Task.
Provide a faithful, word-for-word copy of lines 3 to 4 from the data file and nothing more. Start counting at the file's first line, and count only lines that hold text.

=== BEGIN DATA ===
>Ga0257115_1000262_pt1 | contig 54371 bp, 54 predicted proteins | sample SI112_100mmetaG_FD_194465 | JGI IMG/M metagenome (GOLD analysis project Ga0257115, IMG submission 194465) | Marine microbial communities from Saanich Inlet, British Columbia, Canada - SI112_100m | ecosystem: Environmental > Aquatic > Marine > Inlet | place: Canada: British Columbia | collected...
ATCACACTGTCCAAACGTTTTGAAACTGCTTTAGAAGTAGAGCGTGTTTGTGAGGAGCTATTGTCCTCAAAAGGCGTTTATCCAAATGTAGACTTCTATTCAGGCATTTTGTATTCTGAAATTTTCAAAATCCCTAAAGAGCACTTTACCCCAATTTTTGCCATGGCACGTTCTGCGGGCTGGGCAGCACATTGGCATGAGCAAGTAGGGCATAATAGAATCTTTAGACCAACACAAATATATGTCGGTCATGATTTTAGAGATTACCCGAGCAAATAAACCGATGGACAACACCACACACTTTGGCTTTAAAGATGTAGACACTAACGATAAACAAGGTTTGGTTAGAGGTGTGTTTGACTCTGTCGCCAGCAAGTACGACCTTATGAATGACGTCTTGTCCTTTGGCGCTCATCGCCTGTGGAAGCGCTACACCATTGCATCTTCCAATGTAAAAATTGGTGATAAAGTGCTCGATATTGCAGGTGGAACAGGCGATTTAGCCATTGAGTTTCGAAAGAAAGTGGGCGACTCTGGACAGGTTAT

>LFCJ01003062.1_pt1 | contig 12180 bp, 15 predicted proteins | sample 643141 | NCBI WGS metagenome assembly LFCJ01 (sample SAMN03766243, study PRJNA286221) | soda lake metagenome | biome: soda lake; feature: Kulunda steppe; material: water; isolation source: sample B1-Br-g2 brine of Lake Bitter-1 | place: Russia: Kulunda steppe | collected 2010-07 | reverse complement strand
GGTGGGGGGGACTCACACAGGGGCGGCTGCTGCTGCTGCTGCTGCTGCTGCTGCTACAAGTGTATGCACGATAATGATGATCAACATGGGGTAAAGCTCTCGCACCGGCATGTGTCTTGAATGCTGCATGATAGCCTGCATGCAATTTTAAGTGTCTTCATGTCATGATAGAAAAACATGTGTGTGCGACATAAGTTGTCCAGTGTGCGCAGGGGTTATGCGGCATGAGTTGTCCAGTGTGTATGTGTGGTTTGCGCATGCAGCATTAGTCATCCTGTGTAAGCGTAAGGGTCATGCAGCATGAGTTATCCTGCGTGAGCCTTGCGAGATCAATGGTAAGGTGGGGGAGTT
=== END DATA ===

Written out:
>LFCJ01003062.1_pt1 | contig 12180 bp, 15 predicted proteins | sample 643141 | NCBI WGS metagenome assembly LFCJ01 (sample SAMN03766243, study PRJNA286221) | soda lake metagenome | biome: soda lake; feature: Kulunda steppe; material: water; isolation source: sample B1-Br-g2 brine of Lake Bitter-1 | place: Russia: Kulunda steppe | collected 2010-07 | reverse complement strand
GGTGGGGGGGACTCACACAGGGGCGGCTGCTGCTGCTGCTGCTGCTGCTGCTGCTACAAGTGTATGCACGATAATGATGATCAACATGGGGTAAAGCTCTCGCACCGGCATGTGTCTTGAATGCTGCATGATAGCCTGCATGCAATTTTAAGTGTCTTCATGTCATGATAGAAAAACATGTGTGTGCGACATAAGTTGTCCAGTGTGCGCAGGGGTTATGCGGCATGAGTTGTCCAGTGTGTATGTGTGGTTTGCGCATGCAGCATTAGTCATCCTGTGTAAGCGTAAGGGTCATGCAGCATGAGTTATCCTGCGTGAGCCTTGCGAGATCAATGGTAAGGTGGGGGAGTT